A Settlement Conference is an informal dialogue between a judge, legal counsel and the parties, before a trial. This process is usually geared toward settlement or trial preparation. Some goals of the process are to settle disputes, get the lawsuit to proceed in a timely way, discourage wasteful pre-trial activities and improve efficiency of the trial through more thorough preparation. During a family law proceeding, a Family Judicial Case Conference could be held. This is a private, informal meeting with the judge and the parties and their lawyers (if represented) for about one hour to identify the legal issues, discuss options for resolution other than trial and to discuss trial management issues such as setting dates and other pre-trial procedures.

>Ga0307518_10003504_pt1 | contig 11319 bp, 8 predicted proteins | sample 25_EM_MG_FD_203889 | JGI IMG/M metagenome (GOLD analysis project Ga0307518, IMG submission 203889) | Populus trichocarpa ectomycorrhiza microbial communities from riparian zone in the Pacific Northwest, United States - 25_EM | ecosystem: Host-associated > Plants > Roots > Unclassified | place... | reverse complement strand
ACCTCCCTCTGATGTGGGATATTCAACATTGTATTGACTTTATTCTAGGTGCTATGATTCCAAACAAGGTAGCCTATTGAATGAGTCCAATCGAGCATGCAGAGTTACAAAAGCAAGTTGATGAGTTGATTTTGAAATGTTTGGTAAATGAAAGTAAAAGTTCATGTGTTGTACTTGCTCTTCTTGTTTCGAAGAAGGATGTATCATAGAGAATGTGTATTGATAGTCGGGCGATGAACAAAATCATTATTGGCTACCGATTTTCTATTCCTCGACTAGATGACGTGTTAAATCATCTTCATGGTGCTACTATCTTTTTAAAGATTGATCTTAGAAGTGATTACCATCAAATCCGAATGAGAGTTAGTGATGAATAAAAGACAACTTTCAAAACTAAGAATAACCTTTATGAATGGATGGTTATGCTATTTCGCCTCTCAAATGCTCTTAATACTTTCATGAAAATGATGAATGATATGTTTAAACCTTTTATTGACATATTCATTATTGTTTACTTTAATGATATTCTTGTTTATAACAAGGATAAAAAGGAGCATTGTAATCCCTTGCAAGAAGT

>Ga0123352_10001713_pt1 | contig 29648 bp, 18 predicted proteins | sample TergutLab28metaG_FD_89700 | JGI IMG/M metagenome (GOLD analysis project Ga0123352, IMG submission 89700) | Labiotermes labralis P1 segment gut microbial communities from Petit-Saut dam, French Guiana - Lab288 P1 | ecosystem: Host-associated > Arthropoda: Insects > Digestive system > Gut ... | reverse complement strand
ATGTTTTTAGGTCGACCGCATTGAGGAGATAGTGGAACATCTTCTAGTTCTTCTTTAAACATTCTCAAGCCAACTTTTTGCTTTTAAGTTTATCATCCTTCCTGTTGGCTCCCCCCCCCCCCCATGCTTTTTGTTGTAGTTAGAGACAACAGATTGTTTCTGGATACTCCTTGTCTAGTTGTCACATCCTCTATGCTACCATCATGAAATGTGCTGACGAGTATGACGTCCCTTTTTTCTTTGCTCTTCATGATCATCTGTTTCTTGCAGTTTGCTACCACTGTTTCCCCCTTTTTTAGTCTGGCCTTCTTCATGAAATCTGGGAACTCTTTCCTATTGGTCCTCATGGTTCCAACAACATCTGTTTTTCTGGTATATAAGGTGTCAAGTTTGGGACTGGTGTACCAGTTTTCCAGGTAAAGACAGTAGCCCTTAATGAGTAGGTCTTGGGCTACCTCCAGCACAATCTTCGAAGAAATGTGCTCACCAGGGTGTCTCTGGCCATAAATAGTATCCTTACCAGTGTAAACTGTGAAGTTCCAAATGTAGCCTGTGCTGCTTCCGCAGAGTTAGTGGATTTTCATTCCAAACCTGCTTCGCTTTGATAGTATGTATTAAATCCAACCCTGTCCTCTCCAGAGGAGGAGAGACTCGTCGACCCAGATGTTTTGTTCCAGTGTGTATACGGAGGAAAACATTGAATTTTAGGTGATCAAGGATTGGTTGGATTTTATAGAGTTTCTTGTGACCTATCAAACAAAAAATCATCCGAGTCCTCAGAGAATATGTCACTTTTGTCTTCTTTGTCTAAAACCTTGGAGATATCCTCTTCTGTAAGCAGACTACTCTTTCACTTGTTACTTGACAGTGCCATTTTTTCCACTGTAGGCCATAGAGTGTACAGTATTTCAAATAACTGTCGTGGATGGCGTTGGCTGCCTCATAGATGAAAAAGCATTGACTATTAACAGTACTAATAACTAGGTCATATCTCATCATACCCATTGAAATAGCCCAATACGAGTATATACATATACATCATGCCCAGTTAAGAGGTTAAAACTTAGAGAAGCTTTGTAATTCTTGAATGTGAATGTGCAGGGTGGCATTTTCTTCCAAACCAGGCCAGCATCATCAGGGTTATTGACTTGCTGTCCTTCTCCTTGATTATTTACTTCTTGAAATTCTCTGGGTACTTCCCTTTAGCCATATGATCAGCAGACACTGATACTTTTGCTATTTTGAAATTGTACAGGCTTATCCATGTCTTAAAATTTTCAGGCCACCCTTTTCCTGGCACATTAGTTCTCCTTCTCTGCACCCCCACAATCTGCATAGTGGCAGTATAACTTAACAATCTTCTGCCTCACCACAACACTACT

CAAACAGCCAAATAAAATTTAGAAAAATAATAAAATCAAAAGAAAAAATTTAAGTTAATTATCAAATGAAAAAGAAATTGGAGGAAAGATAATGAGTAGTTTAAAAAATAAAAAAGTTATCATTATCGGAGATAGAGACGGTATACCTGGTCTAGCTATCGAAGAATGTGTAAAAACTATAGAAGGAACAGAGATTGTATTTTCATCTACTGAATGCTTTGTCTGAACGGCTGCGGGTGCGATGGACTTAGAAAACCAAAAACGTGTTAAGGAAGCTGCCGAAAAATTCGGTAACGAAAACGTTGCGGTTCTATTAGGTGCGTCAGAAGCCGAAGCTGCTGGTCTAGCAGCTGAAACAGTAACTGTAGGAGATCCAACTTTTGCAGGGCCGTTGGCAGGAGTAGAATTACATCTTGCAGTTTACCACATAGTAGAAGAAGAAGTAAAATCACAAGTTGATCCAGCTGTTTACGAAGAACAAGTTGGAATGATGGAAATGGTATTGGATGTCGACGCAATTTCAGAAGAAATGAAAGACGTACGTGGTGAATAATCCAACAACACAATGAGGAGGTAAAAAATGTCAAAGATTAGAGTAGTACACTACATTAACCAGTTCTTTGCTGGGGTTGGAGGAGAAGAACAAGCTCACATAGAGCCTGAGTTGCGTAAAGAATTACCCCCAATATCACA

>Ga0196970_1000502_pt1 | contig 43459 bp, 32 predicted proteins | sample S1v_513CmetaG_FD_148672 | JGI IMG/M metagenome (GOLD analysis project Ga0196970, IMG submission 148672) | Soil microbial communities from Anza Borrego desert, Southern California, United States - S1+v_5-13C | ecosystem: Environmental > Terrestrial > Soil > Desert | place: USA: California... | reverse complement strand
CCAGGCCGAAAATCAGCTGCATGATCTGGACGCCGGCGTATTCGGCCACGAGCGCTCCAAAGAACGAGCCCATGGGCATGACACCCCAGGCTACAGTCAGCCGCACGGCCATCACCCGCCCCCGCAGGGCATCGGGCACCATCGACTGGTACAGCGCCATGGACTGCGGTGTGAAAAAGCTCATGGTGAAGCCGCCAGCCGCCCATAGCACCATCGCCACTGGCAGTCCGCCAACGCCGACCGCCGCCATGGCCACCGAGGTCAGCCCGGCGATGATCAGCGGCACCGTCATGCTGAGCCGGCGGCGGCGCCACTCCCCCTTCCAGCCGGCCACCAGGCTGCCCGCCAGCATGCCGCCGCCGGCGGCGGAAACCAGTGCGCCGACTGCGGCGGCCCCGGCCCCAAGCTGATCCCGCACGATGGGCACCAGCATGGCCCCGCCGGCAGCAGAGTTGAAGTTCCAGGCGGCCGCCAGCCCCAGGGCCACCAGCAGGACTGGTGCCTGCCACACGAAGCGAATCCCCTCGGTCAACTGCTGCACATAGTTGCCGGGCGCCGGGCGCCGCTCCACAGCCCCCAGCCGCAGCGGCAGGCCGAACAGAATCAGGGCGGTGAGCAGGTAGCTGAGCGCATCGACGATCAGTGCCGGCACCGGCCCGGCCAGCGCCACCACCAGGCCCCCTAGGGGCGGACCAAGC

Collaborative Law is a process, used mainly in family disputes, where the parties and their lawyers make a formal commitment to resolve the dispute without going to court in an atmosphere of trust and collaboration. Lawyers are hired to reach a settlement and if the process breaks down the lawyer must withdraw from the case. Lawyers and parties pledge to work together in a respectful and cooperative manner to resolve the dispute. Lawyers participating in the process often undergo special training in the collaborative approach.
Parties and their lawyers agree to disclose information or material needed to assist the parties in achieving settlement. Such an approach can often be less expensive and time consuming than litigation and can lead to a positive result that will help parties maintain a positive future relationship.